Connecting to SQL Server with a Bad Logon Trigger

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In a previous tip, SQL Server 2005 SysAdmin Login Auditing, I wrote about how to use a LOGON trigger to capture all logon activity.  One of the things you need to aware of is that if you create a logon trigger and there is some bad code you are going to prevent everyone from logging into your SQL Server, even if you try as "sa" or a member of the sysadmin fixed server role. How do I log on to my SQL Server to fix this trigger?


If you created a trigger for LOGON and you have some bad code in the trigger, when you attempt to log on, you're going to get an error similar to the one shown in Figure 1.

Figure 1:

kbk ConnectingWithBadLogonTrigger01

The bad execution of the logon trigger is causing the logon attempt to fail.

For instance, the following code is designed to fail if the trigger is created:

    INSERT INTO BadDB.dbo.SomeTable VALUES ('Test');

There is no database known as BadDB and that means there is also no table within BadDB known as SomeTable. As a result, any normal attempts to logon the server will fail because the trigger is referring to a non-existent object. In order to correct this, you'll either need to:

  • Use an existing established connection that has the appropriate rights.
  • Use the Dedicated Admin Connection (DAC) to connect to SQL Server

If you have an existing connection that has the ability to drop or disable the trigger, use that existing connection to correct the problem. But in the likely event that you don't, you will need to rely on the DAC.

By default, the DAC is set up to only be available on the local server. That means you'll need to connect either by logging onto the computer locally or by using another means such as Remote Desktop. Once you're logged on, you can either use SQLCMD or SQL Server Management Studio (SSMS).

If you use SQLCMD, you'll want to specify the -A switch to connect using the DAC. If you're connecting via SSMS, be sure to do so by specifying ADMIN: before the name of the server, such as in Figure 2.

Figure 2:

kbk ConnectingWithBadLogonTrigger02

The reason this works is that SQL Server minimizes the checks and resources for a connection via the DAC. This was done to give DBAs a "back door" for when one or more runaway processes is consuming a SQL Server such that a normal login isn't possible. One of the things SQL Server does not do when connecting via the DAC is execute any logon triggers. As a result, you can use the DAC and you won't be blocked by the bad trigger. Then you can disable or delete the trigger as necessary.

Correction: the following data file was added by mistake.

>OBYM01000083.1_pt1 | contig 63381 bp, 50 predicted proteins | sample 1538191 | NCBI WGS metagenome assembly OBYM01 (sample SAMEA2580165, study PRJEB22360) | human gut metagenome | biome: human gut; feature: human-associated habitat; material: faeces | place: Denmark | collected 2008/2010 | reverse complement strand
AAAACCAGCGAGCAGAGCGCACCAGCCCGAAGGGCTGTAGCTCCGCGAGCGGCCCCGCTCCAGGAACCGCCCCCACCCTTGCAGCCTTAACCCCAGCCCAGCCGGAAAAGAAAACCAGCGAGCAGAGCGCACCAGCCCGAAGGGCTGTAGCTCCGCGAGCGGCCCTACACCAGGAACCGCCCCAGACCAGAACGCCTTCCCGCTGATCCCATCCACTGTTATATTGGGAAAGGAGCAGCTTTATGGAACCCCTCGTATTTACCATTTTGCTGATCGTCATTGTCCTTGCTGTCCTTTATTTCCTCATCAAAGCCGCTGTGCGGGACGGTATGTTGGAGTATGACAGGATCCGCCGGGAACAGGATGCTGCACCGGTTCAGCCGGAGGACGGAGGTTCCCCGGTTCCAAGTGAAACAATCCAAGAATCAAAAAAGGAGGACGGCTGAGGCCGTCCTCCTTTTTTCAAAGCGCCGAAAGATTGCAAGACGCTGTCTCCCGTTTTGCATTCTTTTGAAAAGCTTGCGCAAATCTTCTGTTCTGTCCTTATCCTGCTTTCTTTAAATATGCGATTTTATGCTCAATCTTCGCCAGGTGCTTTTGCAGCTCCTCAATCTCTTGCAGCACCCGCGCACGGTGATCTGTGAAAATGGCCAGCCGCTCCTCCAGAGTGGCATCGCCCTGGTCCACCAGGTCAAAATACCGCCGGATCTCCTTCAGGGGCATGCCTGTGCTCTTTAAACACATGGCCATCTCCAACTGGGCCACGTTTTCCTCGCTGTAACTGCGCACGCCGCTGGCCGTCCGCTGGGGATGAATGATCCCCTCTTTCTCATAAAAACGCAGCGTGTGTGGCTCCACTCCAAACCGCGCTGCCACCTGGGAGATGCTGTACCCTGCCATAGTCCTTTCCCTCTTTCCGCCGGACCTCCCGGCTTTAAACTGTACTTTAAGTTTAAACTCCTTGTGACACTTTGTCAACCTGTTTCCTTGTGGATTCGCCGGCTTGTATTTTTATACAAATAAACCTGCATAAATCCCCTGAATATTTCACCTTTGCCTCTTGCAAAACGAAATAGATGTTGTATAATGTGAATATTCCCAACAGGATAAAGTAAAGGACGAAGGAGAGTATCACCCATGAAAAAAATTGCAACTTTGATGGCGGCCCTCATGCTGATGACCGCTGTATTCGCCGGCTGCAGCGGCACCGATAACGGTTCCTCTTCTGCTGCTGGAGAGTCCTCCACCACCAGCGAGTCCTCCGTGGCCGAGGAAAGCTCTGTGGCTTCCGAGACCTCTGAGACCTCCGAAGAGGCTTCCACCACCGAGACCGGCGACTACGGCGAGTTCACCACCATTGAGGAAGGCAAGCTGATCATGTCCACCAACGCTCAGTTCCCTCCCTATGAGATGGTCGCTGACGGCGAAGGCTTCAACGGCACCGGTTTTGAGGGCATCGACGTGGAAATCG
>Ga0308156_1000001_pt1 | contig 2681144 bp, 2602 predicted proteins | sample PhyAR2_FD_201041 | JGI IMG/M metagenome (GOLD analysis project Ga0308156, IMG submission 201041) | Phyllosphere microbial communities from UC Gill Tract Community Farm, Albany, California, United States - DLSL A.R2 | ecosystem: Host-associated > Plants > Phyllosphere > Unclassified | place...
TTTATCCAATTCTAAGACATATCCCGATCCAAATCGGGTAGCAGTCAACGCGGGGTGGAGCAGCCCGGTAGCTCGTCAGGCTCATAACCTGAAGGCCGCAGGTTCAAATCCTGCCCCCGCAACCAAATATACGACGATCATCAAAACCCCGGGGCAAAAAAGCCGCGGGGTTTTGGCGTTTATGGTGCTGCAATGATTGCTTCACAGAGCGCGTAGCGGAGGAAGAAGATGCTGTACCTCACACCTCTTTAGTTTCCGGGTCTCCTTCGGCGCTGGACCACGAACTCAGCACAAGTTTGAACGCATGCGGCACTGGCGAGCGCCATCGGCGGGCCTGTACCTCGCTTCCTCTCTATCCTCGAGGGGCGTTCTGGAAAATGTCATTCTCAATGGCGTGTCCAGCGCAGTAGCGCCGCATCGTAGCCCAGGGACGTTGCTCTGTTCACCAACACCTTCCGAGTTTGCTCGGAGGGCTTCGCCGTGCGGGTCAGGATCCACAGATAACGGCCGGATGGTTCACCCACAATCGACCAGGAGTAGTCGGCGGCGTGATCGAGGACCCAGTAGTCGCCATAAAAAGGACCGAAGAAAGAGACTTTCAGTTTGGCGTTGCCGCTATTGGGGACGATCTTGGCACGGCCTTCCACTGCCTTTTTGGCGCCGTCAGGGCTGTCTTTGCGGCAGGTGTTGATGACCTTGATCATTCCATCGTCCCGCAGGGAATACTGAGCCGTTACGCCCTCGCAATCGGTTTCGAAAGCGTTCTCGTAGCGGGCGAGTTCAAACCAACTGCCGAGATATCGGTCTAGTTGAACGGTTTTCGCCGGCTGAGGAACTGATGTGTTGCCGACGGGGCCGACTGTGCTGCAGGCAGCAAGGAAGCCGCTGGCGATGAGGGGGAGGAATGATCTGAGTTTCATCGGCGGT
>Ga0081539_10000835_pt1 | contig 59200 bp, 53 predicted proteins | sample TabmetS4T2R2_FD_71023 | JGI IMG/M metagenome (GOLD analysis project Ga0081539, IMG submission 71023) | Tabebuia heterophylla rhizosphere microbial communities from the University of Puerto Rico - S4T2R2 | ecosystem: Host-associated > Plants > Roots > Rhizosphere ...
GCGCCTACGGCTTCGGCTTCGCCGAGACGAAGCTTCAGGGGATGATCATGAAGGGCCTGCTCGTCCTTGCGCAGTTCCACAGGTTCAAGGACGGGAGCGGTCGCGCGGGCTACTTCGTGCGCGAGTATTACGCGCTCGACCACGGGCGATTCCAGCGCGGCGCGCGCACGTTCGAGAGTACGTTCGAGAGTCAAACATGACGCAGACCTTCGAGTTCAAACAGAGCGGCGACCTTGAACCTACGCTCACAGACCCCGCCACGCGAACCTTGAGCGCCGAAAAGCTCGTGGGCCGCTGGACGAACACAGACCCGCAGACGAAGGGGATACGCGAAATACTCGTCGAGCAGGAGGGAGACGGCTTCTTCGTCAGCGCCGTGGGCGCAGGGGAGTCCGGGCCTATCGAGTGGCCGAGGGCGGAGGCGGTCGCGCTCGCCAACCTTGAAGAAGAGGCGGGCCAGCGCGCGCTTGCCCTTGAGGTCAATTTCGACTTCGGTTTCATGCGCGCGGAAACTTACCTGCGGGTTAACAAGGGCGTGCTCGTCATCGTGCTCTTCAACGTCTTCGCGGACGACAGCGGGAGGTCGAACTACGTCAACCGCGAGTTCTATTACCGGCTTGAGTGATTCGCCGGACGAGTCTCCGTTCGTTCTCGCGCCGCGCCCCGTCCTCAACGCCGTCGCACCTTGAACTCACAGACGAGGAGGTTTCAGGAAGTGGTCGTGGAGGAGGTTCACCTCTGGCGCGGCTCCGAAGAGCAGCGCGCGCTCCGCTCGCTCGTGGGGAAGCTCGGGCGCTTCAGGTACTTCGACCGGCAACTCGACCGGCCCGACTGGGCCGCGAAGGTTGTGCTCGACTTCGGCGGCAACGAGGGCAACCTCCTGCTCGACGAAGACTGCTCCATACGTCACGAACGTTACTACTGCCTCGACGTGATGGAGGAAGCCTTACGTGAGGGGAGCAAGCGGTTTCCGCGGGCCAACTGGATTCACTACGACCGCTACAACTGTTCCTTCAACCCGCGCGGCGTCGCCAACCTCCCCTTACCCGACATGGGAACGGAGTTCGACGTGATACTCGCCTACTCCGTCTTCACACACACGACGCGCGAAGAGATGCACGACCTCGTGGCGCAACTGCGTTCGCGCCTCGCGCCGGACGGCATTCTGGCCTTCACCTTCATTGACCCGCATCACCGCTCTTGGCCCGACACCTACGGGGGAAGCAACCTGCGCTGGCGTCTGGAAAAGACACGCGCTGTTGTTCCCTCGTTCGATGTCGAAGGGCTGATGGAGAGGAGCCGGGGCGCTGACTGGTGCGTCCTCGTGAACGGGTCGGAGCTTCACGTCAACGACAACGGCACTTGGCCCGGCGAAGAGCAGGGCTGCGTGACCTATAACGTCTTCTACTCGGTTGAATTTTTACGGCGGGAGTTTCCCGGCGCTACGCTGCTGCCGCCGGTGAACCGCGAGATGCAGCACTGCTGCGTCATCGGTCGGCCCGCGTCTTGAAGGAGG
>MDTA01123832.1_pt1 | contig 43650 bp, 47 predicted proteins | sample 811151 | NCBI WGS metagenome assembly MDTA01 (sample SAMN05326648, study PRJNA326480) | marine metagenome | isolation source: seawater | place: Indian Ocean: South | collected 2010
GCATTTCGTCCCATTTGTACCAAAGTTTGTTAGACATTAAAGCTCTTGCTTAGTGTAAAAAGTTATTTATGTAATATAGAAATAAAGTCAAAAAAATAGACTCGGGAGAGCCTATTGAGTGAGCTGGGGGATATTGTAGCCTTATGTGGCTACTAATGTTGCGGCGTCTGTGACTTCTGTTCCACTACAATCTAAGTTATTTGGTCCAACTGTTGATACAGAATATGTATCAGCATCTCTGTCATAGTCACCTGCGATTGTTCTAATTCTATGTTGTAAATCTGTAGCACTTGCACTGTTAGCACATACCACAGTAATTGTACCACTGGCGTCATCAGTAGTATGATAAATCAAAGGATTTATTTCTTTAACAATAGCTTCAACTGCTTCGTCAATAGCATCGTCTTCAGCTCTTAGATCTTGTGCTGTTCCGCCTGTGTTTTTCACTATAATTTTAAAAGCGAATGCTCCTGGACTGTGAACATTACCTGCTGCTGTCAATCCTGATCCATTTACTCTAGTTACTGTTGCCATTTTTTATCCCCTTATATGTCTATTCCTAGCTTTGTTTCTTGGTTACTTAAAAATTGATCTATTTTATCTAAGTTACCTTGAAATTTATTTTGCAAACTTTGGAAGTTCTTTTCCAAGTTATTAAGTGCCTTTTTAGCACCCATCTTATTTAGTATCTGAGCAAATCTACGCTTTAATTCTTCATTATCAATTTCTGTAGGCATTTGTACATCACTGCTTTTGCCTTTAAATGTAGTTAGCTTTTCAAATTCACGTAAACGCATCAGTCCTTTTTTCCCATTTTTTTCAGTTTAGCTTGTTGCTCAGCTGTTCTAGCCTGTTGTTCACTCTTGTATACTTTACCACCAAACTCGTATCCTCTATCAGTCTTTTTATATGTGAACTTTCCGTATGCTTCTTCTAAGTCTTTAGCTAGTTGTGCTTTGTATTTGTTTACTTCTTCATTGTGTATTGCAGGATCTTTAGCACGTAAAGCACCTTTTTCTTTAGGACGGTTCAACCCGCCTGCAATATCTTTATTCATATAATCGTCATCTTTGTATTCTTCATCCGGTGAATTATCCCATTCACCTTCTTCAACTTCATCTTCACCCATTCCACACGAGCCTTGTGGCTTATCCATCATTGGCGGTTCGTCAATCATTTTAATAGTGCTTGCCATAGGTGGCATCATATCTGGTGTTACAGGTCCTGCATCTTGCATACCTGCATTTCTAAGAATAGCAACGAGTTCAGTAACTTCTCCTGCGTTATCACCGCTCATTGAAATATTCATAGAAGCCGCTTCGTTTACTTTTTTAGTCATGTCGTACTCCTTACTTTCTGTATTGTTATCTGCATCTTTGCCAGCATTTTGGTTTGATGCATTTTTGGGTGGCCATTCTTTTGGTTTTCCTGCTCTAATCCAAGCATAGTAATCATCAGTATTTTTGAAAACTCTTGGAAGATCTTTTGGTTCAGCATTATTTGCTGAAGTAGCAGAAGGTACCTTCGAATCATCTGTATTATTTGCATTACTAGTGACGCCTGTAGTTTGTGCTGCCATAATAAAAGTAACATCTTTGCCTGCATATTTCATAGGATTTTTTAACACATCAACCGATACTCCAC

For instance, once connected via the DAC, I could execute the following command to get rid of the trigger entirely:

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About the author
MSSQLTips author K. Brian Kelley K. Brian Kelley is a SQL Server author and columnist focusing primarily on SQL Server security.

This author pledges the content of this article is based on professional experience and not AI generated.

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Comments For This Article

Thursday, July 12, 2012 - 5:15:56 AM - Phil Back To Top (18462)

Is it possible to use Powershell to delete a logon trigger that has locked down a DB

Friday, September 4, 2009 - 6:30:20 AM - tgerade Back To Top (4007)

I got it!

I had forgotten to put the "on ALL Server" at the end of my drop statement.

Thanks so much everyone.


Friday, September 4, 2009 - 6:25:10 AM - tgerade Back To Top (4006)


Thanks for your response.

Msg 3701, Level 11, State 5, Server CISDEVMST01,  Line 1
Cannot drop the trigger 'Trigger_ServerLogon', because it does not exist or you
do not have permission.


Friday, September 4, 2009 - 6:23:48 AM - ALZDBA Back To Top (4005)

It is strange sa cannot drop that trigger, however maybe just disable it to bypass your original problem.

and search for a solution if things are back running as normal.

Friday, September 4, 2009 - 6:19:36 AM - K. Brian Kelley Back To Top (4004)

Can you post the exact error message you receive when trying to delete the trigger?

Friday, September 4, 2009 - 6:08:18 AM - tgerade Back To Top (4003)


I tried the tip and did end up with the Bad login.  However, when I connect DAC as sa it states I do not have permission to delete the trigger.   Please help if you can.

Thank you.


Monday, November 24, 2008 - 1:17:01 AM - ALZDBA Back To Top (2263)

Your article describes exactly the issue I ran into and how i undid the issue using the DAC.

 My new solution uses event notifications, because it is just a logging application that should not block anything in real time.

I posted my little but drastic mishap at SQLserver central to be published in the near future. 


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